• LaBella Associates

Virginia House Bill 1925 Passed


The Commonwealth of Virginia continues to take steps to further policy and legislation with respect to renewable energy. In January, Assemblyman Terry Kilgore introduced House Bill 1925, to establish a fund for brownfield and coal mine renewable energy development. Known as the “Virginia Brownfield and Coal Mine Renewable Energy Grant Fund." The Act is now approved and will become effective July 1, 2021.


Following passage of the Act, LaBella has identified the most significant takeaways and what to expect come July 1st. It’s worth noting the following:


  1. The Act establishes a fund to be used to award grants, on a competitive basis, for renewable energy projects located on brownfields or previously coal mined lands. Renewable energy includes energy derived from sunlight, wind and geothermal power. Under this law, “Brownfield” and “Previously coal mined land” are defined as below:

  2. “Brownfield” is defined as real property, the expansion, redevelopment or reuse of which may be complicated by the presence or potential presence of a hazardous substance, pollution, or contaminant.

  3. “Previously coal mined lands” means lands, associated waters, and surrounding watersheds where coal extraction, beneficiation, or processing has occurred.

  4. The program is administered by Virginia’s Department of Mines, Minerals and Energy. The Department is required to establish and publish guidelines and criteria for the grant awards.

  5. No more than $35 million per year is to be awarded under the program, with $20 million reserved for projects sited on previously coal mined lands.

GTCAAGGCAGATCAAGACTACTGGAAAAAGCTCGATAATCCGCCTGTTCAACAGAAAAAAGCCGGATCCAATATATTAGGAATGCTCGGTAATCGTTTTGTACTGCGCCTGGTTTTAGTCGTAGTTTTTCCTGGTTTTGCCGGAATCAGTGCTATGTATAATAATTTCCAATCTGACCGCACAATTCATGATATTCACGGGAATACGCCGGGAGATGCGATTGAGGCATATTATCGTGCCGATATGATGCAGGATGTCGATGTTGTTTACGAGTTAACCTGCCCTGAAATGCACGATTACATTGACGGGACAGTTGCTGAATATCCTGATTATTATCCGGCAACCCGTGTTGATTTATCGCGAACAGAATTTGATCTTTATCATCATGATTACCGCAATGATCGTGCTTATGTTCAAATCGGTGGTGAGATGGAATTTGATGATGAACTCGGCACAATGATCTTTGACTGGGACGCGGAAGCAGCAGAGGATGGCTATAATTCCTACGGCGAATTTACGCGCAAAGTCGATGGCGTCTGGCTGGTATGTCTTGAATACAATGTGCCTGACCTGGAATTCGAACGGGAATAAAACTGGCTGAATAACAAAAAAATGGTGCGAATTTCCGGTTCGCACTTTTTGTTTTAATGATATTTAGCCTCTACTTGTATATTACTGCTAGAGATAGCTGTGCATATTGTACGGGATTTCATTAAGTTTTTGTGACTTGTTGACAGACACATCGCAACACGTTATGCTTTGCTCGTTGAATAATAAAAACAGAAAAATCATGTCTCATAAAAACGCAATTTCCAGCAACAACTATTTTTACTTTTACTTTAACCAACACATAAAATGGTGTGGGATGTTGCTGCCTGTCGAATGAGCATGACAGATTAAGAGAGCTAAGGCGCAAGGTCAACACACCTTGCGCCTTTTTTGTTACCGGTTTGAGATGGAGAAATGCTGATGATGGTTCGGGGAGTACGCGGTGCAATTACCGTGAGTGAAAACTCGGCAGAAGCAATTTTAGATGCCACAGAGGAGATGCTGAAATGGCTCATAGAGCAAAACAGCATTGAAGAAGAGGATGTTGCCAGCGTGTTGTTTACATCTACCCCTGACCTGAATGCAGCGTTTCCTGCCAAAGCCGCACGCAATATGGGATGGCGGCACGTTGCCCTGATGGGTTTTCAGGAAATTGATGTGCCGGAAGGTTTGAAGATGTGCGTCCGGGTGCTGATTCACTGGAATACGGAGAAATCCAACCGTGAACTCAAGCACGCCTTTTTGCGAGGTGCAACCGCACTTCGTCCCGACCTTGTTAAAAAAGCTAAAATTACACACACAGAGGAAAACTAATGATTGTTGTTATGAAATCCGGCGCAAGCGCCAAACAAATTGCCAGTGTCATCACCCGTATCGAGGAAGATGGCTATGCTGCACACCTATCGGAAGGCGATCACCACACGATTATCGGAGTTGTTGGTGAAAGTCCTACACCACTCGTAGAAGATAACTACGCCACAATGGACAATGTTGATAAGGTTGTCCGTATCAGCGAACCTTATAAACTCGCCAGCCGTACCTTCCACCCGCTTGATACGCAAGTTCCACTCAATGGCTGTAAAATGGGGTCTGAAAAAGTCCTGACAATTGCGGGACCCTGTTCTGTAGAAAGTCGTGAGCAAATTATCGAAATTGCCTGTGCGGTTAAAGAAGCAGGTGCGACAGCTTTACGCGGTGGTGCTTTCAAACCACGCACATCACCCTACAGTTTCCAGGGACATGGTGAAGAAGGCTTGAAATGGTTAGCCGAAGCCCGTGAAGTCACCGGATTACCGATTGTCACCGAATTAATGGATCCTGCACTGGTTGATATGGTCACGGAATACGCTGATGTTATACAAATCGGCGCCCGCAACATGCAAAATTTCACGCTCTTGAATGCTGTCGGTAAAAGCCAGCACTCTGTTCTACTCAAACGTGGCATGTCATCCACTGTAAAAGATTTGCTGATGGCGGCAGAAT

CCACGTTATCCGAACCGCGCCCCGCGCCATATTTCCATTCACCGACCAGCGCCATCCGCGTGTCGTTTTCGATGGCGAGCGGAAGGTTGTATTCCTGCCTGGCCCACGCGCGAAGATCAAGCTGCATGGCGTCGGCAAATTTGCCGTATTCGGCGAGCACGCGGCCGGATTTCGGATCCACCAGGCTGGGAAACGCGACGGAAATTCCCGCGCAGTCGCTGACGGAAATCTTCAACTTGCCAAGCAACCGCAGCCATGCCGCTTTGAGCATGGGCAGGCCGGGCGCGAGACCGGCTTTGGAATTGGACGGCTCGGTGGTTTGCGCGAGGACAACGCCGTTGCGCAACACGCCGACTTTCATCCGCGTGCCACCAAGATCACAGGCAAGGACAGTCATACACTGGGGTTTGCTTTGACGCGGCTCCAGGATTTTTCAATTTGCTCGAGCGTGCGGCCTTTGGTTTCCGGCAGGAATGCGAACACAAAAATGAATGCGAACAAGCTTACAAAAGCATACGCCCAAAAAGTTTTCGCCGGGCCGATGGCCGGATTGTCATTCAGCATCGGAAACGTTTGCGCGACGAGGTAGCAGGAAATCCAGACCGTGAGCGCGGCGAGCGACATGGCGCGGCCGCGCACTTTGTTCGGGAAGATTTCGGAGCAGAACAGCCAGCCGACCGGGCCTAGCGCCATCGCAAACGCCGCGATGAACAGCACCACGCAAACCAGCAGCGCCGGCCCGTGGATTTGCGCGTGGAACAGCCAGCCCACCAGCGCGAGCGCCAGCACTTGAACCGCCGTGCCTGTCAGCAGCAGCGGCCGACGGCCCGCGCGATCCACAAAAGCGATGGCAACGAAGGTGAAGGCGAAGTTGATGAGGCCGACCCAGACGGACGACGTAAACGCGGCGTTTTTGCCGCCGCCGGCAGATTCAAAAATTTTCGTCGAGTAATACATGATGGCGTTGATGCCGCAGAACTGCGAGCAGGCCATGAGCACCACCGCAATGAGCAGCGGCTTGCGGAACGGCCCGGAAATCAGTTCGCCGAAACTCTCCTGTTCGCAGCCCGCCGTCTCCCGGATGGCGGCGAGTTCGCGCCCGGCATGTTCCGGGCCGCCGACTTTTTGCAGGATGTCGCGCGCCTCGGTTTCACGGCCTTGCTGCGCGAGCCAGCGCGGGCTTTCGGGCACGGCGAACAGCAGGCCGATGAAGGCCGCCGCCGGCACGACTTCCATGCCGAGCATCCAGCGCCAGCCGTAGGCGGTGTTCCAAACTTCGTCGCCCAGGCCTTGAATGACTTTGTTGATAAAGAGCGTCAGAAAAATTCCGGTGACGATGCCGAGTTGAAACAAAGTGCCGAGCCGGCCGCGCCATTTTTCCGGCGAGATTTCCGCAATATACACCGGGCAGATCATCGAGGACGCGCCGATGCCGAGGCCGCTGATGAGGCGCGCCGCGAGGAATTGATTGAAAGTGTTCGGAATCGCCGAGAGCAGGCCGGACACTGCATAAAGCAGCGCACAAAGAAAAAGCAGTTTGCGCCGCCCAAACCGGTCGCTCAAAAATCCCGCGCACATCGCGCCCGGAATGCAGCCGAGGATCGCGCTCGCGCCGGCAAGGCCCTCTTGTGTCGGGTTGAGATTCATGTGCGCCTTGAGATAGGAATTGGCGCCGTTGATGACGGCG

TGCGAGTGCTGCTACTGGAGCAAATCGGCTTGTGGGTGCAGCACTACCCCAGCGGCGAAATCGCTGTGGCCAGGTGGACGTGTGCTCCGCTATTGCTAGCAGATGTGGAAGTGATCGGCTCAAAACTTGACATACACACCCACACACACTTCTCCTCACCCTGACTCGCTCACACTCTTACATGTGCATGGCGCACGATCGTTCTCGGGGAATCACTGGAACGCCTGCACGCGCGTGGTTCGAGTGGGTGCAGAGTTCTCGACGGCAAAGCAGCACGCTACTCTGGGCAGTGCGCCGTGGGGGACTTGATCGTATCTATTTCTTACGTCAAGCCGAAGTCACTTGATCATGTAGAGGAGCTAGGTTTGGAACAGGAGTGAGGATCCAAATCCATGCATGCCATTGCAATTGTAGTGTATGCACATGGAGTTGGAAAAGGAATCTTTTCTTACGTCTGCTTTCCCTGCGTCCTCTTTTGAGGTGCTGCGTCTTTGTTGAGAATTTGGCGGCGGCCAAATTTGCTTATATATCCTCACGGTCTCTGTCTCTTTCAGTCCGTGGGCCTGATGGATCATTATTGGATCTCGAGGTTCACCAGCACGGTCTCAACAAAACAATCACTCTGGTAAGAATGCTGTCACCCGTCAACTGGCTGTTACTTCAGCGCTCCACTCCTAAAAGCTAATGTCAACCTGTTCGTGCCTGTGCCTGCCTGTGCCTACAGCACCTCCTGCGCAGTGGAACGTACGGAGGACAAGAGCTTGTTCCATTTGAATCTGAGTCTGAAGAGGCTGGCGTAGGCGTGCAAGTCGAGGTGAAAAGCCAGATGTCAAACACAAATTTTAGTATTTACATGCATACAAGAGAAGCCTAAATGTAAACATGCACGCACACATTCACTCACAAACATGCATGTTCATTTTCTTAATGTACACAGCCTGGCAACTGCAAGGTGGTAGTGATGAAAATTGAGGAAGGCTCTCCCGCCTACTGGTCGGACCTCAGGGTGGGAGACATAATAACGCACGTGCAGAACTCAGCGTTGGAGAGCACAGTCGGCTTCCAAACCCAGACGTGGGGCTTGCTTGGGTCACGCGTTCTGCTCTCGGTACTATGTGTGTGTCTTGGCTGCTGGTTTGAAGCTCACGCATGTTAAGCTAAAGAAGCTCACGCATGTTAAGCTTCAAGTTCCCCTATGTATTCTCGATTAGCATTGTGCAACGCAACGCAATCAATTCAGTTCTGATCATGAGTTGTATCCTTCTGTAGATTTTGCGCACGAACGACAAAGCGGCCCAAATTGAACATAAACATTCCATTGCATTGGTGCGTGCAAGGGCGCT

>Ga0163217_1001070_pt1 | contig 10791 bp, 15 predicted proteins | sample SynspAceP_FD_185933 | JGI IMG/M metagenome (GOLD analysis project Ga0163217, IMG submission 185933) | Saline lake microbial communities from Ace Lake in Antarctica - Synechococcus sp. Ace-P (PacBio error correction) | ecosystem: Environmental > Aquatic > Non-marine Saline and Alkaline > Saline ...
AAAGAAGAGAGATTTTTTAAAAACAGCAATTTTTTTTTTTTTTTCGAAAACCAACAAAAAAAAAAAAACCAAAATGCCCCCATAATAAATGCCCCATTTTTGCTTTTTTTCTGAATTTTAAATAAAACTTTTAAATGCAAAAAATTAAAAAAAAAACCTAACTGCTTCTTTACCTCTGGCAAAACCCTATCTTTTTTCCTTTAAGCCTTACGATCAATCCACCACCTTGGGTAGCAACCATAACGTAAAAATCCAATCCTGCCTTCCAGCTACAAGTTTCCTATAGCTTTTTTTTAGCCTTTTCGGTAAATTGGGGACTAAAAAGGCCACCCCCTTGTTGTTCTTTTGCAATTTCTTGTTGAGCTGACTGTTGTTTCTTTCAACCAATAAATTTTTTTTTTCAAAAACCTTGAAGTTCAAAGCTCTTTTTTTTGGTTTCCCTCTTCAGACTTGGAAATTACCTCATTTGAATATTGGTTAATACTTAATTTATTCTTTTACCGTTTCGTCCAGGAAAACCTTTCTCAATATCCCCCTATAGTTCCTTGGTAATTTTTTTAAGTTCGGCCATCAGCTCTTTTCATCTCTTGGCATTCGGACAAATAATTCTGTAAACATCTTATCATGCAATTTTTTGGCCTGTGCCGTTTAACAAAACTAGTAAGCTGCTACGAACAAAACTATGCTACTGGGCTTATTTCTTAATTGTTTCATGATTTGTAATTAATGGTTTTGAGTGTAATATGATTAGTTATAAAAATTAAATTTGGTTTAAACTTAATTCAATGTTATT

6. Grants are awarded only if federal funds are available to cover the entire program and associated costs.

  7. Grants are awarded on the basis of $500 per kilowatt with respect to previously coal mined lands, with individual awards not to exceed $10 million, and $100 per kilowatt with respect to brownfield sites, with individual awards not to exceed $5 million.

  8. Grant recipients must require developers to hire local residents as part of the project.


For more information, see the full text of the Act here.


LaBella will continue to track and share developments under the Act, particularly the Department’s guidelines and criteria.


With staff and office locations throughout the east coast, our team is prepared to take on new renewable energy projects in the Mid-Atlantic region. LaBella also has over 20 years of experience providing a niche specialty of brownfield redevelopment. As always, we are committed to providing our clients with the information they need to be successful in their renewable energy endeavors.


If you have questions about how this could change your renewable energy portfolio, please contact LaBella’s Renewable Energy Team.